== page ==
How did much-hyped NBA trios perform in their opening nights together?

Paul Pierce, Ray Allen and Kevin Garnett made up one of the decade's biggest NBA "Big Threes."

Greg M. Cooper-USA TODAY Sports

They may not be willing to call it a "Big Three" but all eyes around the league will be on the Cleveland Cavaliers and the trio of LeBron James, Kevin Love and Kyrie Irving Thursday night.

Cleveland’s triumvirate is the latest in what has become a trend in NBA team building. As the Cavs get set to start their season against the Knicks, let’s take a look back at how some of the much-ballyhooed trios fared in their debuts together.

Ray Allen, Kevin Garnett, Paul Pierce

These three spurred the modern notion of a "Big Three" coming together with the Boston Celtics in the 2007 offseason. Pierce was already a Boston stalwart but the addition of the big man Garnett and sharpshooter Allen created a dynamic group.

In their first game together, they came out 20-point winners over the Washington Wizards in Boston. Garnett was the standout with a powerful 22-point, 20-rebound Celtics debut. Pierce was the game’s leading scorer with 28 and Allen added 17 points on a trademark 5-5 night from the free-throw line.

The 2007-8 Celtics went on to win 66 games and defeat the Los Angeles Lakers in the Finals.

LeBron James, Dwyane Wade, Chris Bosh

Miami’s trio took the "Big Three" to another level, as James decided to come to the Heat in his infamous "Decision" special and Bosh also came over as a free agent in that 2010 offseason.

RETURN OF THE KING

Game one didn’t go so for well for the "New Big Three" as traveled to Boston to take on the Celtics’ "Old Big Three" and suffered an 88-80 loss. Boston got out of the gates fast and took a 15-point lead in to the half but Miami turned it up some in the third and fourth quarters.

James scored 31 points to lead all players but also turned the ball over eight times. Wade was kept to 13 points and had six turnovers of his own, combining with James to contribute 14 of the Heat’s 17 turnovers on the night. Bosh ended up with eight points and eight boards.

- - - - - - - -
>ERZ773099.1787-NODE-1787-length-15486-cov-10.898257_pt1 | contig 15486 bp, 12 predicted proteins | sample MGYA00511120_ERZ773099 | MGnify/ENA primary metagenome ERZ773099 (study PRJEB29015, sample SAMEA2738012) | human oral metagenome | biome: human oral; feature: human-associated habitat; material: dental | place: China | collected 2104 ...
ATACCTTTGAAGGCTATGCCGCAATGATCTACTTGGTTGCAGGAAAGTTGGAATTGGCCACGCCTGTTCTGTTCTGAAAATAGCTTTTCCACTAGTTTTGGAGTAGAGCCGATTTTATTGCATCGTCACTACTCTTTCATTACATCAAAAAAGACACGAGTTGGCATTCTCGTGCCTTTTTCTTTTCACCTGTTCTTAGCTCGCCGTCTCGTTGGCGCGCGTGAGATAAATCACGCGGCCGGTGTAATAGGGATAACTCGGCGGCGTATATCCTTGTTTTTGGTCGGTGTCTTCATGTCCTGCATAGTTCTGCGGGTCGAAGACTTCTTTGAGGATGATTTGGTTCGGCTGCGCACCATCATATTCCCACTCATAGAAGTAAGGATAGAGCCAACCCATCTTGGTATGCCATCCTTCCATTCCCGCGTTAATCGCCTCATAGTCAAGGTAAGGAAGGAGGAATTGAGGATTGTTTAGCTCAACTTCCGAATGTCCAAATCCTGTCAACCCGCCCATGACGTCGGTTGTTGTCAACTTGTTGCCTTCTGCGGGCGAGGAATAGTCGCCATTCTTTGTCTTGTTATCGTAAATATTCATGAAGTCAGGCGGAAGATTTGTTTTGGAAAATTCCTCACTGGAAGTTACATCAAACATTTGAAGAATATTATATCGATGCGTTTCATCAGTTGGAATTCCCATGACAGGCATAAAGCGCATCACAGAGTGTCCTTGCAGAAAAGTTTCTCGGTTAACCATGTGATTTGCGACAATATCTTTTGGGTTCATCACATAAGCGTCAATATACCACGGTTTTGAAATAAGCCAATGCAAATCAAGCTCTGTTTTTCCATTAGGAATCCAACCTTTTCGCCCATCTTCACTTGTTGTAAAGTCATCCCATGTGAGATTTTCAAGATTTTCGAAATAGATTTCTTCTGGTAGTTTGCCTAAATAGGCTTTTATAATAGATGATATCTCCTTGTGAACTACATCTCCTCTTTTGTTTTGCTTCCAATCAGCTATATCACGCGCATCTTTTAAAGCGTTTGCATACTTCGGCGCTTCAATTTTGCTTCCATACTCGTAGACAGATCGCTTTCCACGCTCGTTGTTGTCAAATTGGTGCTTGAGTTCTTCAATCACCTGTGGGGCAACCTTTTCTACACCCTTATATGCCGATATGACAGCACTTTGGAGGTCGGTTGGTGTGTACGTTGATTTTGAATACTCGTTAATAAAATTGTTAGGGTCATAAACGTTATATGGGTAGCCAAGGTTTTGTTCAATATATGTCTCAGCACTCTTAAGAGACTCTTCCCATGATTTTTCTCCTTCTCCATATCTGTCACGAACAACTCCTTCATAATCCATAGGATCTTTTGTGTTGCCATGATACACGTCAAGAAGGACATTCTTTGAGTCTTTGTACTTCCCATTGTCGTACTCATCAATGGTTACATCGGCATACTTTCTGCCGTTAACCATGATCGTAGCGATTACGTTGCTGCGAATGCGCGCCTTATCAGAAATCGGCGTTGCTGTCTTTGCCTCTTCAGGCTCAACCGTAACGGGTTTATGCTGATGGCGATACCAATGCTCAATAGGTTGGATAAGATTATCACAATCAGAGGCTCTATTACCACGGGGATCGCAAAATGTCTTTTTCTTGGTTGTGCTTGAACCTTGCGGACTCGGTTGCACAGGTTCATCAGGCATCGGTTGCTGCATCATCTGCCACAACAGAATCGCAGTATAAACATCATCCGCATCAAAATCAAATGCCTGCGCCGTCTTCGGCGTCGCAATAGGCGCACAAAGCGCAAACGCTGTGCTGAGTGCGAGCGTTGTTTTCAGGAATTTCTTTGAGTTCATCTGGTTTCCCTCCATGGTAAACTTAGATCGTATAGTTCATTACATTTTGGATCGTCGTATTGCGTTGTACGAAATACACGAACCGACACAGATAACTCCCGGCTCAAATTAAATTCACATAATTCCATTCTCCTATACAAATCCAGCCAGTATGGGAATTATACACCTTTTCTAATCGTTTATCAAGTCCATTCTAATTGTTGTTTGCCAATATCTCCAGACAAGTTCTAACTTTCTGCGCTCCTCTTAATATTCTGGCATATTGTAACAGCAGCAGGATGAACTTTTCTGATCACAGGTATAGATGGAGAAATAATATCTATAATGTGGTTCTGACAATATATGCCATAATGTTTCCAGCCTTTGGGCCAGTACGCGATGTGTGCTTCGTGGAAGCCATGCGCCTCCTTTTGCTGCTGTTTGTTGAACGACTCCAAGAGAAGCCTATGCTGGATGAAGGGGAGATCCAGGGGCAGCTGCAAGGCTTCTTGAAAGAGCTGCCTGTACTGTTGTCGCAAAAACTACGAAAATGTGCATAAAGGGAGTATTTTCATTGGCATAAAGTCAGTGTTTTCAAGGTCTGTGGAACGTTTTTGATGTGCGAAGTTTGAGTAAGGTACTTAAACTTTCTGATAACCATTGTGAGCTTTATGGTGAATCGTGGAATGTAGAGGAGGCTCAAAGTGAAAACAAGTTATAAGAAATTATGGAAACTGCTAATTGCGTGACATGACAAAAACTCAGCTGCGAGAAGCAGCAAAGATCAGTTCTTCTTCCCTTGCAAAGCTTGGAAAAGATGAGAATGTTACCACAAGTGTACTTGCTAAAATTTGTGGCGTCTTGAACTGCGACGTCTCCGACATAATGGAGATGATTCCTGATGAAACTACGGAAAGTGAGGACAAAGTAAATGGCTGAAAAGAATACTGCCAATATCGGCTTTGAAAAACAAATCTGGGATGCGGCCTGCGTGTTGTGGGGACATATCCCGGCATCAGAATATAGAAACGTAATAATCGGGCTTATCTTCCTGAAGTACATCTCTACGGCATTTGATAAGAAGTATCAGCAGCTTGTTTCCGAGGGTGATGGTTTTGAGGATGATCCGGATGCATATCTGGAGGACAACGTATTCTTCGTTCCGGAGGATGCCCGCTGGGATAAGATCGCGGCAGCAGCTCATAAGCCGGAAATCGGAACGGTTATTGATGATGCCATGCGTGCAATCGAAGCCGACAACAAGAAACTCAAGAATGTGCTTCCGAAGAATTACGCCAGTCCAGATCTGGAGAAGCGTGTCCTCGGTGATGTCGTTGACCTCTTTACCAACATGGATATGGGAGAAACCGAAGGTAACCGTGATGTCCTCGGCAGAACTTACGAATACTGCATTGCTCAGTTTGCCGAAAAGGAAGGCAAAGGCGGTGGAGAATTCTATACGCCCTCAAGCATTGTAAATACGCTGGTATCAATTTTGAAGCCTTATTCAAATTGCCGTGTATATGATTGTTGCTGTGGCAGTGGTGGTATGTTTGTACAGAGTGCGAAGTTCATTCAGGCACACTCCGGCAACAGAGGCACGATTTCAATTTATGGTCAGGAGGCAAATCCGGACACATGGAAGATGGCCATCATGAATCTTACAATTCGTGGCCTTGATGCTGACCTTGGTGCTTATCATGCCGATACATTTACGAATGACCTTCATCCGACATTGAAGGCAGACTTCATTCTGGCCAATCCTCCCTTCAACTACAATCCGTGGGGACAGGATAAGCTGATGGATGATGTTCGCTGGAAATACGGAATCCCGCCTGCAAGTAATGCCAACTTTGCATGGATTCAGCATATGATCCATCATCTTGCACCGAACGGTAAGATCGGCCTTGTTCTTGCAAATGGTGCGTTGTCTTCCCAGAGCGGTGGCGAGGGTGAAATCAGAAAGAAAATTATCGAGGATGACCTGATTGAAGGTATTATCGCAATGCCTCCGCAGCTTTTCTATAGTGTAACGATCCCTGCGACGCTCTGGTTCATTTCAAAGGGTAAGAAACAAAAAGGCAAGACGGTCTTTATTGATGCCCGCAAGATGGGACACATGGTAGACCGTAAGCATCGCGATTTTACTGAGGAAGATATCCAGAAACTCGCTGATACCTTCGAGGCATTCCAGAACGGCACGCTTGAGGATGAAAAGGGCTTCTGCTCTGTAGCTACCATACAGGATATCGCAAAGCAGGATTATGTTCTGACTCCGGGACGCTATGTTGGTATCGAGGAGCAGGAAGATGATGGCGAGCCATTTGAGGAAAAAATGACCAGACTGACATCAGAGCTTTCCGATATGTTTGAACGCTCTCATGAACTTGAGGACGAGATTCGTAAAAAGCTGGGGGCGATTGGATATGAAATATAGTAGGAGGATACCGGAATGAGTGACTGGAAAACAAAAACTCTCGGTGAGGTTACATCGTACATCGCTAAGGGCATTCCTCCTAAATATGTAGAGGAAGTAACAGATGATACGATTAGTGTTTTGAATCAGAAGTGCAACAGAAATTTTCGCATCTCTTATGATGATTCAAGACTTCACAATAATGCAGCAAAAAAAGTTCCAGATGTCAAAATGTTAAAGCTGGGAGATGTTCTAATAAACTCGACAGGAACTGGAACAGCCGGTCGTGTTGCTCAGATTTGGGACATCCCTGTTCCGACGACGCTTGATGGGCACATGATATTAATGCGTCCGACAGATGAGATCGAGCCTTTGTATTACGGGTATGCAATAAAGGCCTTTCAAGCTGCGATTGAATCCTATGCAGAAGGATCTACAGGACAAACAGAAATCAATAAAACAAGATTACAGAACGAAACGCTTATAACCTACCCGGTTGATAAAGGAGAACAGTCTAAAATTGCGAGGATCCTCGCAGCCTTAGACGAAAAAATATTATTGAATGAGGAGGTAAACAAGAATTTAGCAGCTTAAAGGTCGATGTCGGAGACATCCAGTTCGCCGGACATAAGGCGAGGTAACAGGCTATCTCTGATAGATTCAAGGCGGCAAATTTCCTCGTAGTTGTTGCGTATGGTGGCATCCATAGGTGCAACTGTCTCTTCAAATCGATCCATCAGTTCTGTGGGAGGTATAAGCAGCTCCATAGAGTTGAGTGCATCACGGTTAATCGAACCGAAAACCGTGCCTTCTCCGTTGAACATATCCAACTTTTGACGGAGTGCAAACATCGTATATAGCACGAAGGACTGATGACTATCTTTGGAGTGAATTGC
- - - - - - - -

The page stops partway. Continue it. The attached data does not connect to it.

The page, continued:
The 2010-11 Heat reached the Finals but fell to Dirk Nowitzki and the Mavericks in six games.

Kobe Bryant, Dwight Howard, Steve Nash

This one proves that the super-team philosophy can go awry. In the 2012 offseason, the Lakers snagged Nash in a sign-and-trade with the Suns, and then added Howard in a monster three-team summer deal.

Fitting, the Lakers lost their first game of the 2012 season a 99-91 home defeat at the hands of the Mavericks. Howard was putrid from the free-throw stripe, making just three of his 14 attempts, despite a 19-point, 10-rebound night. Bryant was the top scorer in the game with 22 points on 11-14 shooting. Nash though struggled to get down a new offense, scoring just seven points and contributing four assists.

Bryant, Nash and Howard failed to live up to expectations, reaching the playoffs as the seventh seed with a 45-37 record and then getting swept by the Oklahoma City Thunder.

Charles Barkley, Julius Erving, Moses Malone

Before the "Big Three" term ever really became a thing, the Sixers formed one of their own when the rookie Barkley joined veterans Dr. J and Moses Malone. The 76ers scored a double-digit win in their Oct. 26, 1984 opener at home against the Cavs. Malone led the way with 26 points and 19 rebounds, Erving added 12 points, four boards and three assists, while Barkley had 11 points to go with six rebounds in his first professional game.

You could also make an argument that Maurice Cheeks made up a fourth big piece of this squad, which ultimately lost to the Celtics in the Eastern Conference Finals.